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The Crisis of Affordable Housing

If you ride the commuter train from Chicago 40 miles west to Aurora, Ill., you’ll pass towns with small shops on tree-lined streets, lush woods, golf courses–and plenty of large single-family homes. But for working-class and poor people who live in Aurora–like more and more cities, large and small, across the country–there is a hidden housing emergency.

With a population of about 143,000, Aurora has the kind of affordable housing crisis that is usually associated with larger cities like Chicago and New York City. Aurora was named the “City of Lights” in 1881 for being the first city in the world to light its streets with electricity.

But the lights are dim in the hallways of Harbor Village public housing. Its residents are forced to endure all the humiliations–and dangers–of substandard public housing.

In 2001, Harbor Village resident Tamika James’ 2-month-old daughter Shamia died from respiratory syncytial virus, a condition that is the most common cause of bronchitis and pneumonia in babies. The cause of this tragic death soon became clear to residents–a mold that was growing on the walls and ceilings of the cold, damp apartments.

Cynthia Ralls is an affordable-housing activist from the Aurora area and a founder of a grassroots coalition of residents called JUST Housing. She told Socialist Worker about one resident, who was undergoing breast cancer treatment while living in an apartment where the mold was growing unseen in her closet. “For an immune-compromised person, this is incredibly dangerous,” Ralls said.

Several residents complain of respiratory problems, skin rashes and infections. And if the conditions weren’t bad enough, strict rules and restrictions required of public housing residents leave them unsure when they might find themselves thrown out on the streets.

Mary Taylor had lived in Aurora Housing Authority’s (AHA) Southwind apartment complex for more than 16 years. She was president of the first Tenant Council and worked closely with police and the AHA to make Southwind what she hoped could be a safe place to live. But that didn’t stop her from being evicted after another resident made the outrageous claim that her son–12 years old at the time–“threw a bomb” at him.

Under a federal zero-tolerance policy upheld by the U.S. Supreme Court in 2002, local housing authorities have the right to evict public housing tenants if anyone living with or visiting that tenant used drugs in or near their home. In Aurora, the policy was extended beyond drug use to include all violent crimes, whether actual or threatened.

AHA claims that its so-called “zero-tolerance” policies have cut down on crime. But the only crime in the case of Taylor and her son was their eviction. “Considering my time in housing and as a resident who helped create a safe and positive environment and worked very closely with the Housing Authority for 16 years, to be totally overlooked and kicked to the curb without a hearing was outrageous,” Taylor said.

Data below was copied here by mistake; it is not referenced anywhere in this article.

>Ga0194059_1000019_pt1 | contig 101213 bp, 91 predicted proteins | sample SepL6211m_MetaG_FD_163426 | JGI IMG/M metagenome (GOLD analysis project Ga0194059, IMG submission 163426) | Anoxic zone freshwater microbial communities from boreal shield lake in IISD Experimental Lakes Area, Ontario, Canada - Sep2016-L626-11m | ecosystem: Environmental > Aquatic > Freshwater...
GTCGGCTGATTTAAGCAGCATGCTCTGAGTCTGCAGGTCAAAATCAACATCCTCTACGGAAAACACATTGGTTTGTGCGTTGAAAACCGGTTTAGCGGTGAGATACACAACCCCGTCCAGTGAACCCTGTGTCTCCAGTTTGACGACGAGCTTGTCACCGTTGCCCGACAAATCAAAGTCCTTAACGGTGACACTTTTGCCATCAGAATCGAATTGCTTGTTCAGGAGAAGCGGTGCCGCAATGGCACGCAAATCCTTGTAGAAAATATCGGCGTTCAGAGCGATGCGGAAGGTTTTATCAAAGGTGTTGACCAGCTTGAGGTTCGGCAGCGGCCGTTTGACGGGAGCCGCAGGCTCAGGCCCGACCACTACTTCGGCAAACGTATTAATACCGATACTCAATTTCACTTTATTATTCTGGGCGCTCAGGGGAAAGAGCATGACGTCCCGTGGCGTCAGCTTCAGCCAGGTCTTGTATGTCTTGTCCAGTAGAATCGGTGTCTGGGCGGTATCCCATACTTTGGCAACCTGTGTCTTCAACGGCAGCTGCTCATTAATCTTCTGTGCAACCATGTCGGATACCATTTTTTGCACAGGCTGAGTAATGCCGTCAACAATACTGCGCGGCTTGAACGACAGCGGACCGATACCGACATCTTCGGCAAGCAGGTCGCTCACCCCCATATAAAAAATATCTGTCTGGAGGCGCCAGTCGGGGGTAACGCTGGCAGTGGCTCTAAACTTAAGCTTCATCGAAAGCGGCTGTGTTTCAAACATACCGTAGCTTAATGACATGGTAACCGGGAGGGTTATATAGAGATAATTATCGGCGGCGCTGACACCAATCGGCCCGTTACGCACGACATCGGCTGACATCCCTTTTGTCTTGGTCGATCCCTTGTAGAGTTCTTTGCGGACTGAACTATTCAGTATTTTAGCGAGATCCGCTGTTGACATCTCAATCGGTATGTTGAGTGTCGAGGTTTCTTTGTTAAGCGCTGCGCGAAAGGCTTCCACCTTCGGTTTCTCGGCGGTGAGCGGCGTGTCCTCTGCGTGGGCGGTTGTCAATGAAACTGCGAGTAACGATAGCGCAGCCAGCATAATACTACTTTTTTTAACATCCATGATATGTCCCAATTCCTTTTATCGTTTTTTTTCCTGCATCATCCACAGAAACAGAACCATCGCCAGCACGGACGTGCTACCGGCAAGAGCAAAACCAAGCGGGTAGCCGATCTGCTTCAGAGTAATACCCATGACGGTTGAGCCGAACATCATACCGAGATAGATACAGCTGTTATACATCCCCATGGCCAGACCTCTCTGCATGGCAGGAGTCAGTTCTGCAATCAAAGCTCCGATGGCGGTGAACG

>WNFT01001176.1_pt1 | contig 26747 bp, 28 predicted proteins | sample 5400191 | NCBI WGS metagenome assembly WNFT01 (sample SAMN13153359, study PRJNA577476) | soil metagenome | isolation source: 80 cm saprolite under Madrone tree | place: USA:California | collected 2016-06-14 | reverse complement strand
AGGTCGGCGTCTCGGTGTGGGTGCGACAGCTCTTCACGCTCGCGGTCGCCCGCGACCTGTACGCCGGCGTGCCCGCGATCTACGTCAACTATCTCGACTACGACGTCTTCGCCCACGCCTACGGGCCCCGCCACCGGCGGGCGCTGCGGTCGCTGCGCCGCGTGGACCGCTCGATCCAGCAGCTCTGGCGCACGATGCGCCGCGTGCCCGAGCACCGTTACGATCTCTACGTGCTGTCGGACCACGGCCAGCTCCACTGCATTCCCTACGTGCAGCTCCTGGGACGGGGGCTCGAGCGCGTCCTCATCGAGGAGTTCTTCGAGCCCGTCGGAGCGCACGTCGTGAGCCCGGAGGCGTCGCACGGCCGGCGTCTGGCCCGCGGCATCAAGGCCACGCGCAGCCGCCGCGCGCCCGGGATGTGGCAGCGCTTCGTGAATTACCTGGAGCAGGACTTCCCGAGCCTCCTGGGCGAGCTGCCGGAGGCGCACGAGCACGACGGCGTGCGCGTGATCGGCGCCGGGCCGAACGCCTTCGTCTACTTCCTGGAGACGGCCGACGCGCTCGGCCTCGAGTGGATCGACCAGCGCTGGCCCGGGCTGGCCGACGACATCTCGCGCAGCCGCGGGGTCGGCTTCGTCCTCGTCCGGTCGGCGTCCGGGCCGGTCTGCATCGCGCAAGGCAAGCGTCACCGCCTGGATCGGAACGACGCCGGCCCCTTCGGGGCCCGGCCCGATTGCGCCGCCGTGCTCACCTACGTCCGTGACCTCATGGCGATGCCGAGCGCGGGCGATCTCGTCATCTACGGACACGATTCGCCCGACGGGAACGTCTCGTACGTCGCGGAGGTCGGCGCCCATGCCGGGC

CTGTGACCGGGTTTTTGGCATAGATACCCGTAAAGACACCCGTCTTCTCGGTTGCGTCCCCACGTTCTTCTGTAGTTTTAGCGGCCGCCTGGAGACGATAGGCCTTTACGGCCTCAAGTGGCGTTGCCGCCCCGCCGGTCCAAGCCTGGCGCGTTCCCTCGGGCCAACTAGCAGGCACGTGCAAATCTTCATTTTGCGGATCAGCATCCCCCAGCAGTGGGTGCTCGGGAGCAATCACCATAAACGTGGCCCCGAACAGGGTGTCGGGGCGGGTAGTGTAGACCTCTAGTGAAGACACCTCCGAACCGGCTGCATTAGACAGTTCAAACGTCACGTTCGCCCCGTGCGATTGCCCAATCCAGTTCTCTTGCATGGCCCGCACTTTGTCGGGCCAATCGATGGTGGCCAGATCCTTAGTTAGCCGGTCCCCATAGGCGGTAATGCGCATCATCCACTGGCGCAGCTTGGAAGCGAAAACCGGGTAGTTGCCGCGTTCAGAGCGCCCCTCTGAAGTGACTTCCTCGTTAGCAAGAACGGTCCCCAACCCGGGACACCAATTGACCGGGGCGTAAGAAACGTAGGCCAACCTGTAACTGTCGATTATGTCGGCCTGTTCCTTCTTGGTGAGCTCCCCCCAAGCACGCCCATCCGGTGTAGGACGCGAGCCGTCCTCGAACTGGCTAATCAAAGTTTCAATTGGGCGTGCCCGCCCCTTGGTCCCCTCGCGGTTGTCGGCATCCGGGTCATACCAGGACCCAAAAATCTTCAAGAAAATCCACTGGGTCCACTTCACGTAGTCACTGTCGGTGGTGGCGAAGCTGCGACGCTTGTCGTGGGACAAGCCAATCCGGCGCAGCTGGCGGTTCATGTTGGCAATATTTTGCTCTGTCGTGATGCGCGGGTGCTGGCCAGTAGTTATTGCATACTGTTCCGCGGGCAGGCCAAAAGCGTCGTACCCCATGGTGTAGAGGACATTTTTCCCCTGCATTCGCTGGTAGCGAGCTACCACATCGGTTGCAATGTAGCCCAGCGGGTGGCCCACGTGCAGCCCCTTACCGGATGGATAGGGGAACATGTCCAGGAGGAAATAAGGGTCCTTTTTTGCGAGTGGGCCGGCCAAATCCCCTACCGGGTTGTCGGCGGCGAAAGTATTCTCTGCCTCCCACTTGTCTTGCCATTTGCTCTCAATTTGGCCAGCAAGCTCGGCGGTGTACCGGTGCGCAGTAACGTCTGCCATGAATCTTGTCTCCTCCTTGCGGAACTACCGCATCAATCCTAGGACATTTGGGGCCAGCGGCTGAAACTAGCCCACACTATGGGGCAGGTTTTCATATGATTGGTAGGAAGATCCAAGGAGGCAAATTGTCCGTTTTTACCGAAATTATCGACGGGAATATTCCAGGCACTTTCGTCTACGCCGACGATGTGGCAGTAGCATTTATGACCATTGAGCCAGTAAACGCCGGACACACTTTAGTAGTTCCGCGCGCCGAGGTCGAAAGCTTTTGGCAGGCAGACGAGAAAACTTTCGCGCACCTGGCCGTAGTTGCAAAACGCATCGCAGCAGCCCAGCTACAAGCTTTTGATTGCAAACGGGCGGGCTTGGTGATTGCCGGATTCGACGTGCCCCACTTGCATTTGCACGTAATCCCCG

After eviction, housing choices vanish into thin air. Living with family or friends is a risky prospect if they also live in public housing, because they could be thrown out for offering you a place to stay.

In Aurora, one “option” is the backyard of Hesed House–where, for almost 15 years, a “Tent City” has served as a shelter for homeless people in the summertime. This year, Tent City had to turn away about 95 people because there wasn’t enough room.

If George W. Bush gets his way, the crisis of affordable housing will get even worse. The Bush administration has announced that it is cutting back on Section 8 housing vouchers. With a Section 8 voucher, eligible residents pay 30 percent of their income in rent, and the federal government’s Housing and Urban Development (HUD) Department pays the rest.

Bush’s 2005 budget proposal is $1.6 billion below the amount needed to maintain the current level of assistance. According to the Center on Budget and Policy Priorities, some 250,000 households could lose vouchers. In addition, Bush wants to distribute voucher funding in block grants with fewer federal restrictions, meaning that individual states could increase the amount that residents pay–and tens of thousands more people could end up on the street.

As Ralls puts it, “Bush’s plan is to end homelessness in 10 years. I want to know exactly how he’s going to achieve that with budget cuts to HUD housing. If anything, he’s creating more homelessness. The budget cuts that are now coming down are going to make more people homeless–more families, more seniors, everyone. Change is going to have to come from the people themselves who live the problems.”

ELIZABETH SCHULTE writes for the Socialist Worker.

 

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